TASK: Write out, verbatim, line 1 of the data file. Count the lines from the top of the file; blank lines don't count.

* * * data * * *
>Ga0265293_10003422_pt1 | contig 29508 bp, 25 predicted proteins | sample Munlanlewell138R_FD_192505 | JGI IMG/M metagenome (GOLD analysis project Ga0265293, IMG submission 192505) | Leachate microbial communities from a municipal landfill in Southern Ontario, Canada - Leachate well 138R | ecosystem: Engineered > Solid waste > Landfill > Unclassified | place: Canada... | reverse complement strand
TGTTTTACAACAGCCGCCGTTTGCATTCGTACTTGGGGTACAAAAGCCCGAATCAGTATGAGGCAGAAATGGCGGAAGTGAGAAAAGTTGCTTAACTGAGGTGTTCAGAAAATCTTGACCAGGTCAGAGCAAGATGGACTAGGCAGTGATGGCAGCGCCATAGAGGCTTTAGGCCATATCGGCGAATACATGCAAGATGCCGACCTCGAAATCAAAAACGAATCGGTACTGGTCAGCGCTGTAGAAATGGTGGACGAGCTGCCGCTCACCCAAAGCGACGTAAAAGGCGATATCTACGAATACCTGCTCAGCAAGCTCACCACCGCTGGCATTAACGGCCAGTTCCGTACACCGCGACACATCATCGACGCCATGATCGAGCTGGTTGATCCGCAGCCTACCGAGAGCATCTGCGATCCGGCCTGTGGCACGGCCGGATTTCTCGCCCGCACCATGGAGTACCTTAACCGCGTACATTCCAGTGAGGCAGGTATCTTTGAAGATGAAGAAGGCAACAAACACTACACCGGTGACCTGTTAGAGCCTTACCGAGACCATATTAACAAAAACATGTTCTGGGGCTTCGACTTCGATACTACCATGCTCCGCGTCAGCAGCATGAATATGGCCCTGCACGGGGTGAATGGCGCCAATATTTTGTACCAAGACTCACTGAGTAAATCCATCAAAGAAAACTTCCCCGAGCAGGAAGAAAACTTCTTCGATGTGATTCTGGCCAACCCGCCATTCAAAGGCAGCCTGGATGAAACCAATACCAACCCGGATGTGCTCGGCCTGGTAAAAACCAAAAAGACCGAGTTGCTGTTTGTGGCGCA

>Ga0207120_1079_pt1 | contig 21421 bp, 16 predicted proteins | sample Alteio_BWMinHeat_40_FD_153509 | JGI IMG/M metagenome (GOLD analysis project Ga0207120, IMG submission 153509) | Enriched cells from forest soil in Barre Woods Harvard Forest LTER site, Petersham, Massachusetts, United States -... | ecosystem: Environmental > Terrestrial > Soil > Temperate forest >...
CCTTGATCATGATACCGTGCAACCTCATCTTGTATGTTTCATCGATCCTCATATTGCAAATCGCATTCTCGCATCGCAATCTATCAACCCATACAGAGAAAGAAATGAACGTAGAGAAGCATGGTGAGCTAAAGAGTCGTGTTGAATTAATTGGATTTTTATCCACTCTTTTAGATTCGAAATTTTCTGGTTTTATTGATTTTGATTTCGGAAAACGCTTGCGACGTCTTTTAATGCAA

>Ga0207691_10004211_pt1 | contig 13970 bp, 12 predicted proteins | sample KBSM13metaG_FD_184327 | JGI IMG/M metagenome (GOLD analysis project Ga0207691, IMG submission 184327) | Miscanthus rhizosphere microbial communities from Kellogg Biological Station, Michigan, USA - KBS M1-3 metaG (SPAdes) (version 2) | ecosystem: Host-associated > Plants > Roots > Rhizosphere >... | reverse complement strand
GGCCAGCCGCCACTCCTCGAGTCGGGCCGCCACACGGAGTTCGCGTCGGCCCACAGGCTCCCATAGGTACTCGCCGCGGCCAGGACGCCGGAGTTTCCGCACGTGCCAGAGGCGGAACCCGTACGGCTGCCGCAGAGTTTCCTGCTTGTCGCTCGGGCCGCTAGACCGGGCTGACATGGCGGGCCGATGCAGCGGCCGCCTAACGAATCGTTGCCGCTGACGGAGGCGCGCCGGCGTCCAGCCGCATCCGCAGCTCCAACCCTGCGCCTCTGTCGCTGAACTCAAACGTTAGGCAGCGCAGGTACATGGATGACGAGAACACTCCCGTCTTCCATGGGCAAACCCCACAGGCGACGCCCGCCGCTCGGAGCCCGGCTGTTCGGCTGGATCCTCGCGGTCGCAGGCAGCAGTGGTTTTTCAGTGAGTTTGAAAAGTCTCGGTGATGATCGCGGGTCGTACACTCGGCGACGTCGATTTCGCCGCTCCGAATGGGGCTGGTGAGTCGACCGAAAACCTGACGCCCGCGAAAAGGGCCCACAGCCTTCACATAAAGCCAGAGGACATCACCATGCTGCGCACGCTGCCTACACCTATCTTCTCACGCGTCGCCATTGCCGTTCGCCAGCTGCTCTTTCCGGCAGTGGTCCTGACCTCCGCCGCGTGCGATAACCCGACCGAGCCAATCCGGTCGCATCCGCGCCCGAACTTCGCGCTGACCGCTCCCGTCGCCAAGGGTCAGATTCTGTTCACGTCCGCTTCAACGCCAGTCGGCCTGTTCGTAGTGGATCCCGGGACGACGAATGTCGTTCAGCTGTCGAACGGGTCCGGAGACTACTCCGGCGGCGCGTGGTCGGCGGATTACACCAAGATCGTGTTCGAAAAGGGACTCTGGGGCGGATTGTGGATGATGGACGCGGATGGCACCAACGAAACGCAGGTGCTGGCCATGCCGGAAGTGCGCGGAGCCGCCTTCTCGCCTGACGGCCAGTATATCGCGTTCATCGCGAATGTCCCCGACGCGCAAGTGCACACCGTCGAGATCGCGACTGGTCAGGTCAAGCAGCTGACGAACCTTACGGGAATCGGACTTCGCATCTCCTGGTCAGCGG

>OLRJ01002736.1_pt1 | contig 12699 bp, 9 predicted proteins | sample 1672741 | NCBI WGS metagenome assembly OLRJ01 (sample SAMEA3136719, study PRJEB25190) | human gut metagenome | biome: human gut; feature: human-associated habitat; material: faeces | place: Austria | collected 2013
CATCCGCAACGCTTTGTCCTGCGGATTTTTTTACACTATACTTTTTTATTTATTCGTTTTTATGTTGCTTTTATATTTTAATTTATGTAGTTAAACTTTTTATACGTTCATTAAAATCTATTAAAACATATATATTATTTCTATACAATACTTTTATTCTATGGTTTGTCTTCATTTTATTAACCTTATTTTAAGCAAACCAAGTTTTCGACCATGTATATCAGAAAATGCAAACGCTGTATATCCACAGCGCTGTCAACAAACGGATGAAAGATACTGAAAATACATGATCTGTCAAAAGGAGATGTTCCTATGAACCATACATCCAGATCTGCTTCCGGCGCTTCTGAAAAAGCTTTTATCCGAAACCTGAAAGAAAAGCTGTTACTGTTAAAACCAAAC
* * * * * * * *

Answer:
>Ga0265293_10003422_pt1 | contig 29508 bp, 25 predicted proteins | sample Munlanlewell138R_FD_192505 | JGI IMG/M metagenome (GOLD analysis project Ga0265293, IMG submission 192505) | Leachate microbial communities from a municipal landfill in Southern Ontario, Canada - Leachate well 138R | ecosystem: Engineered > Solid waste > Landfill > Unclassified | place: Canada... | reverse complement strand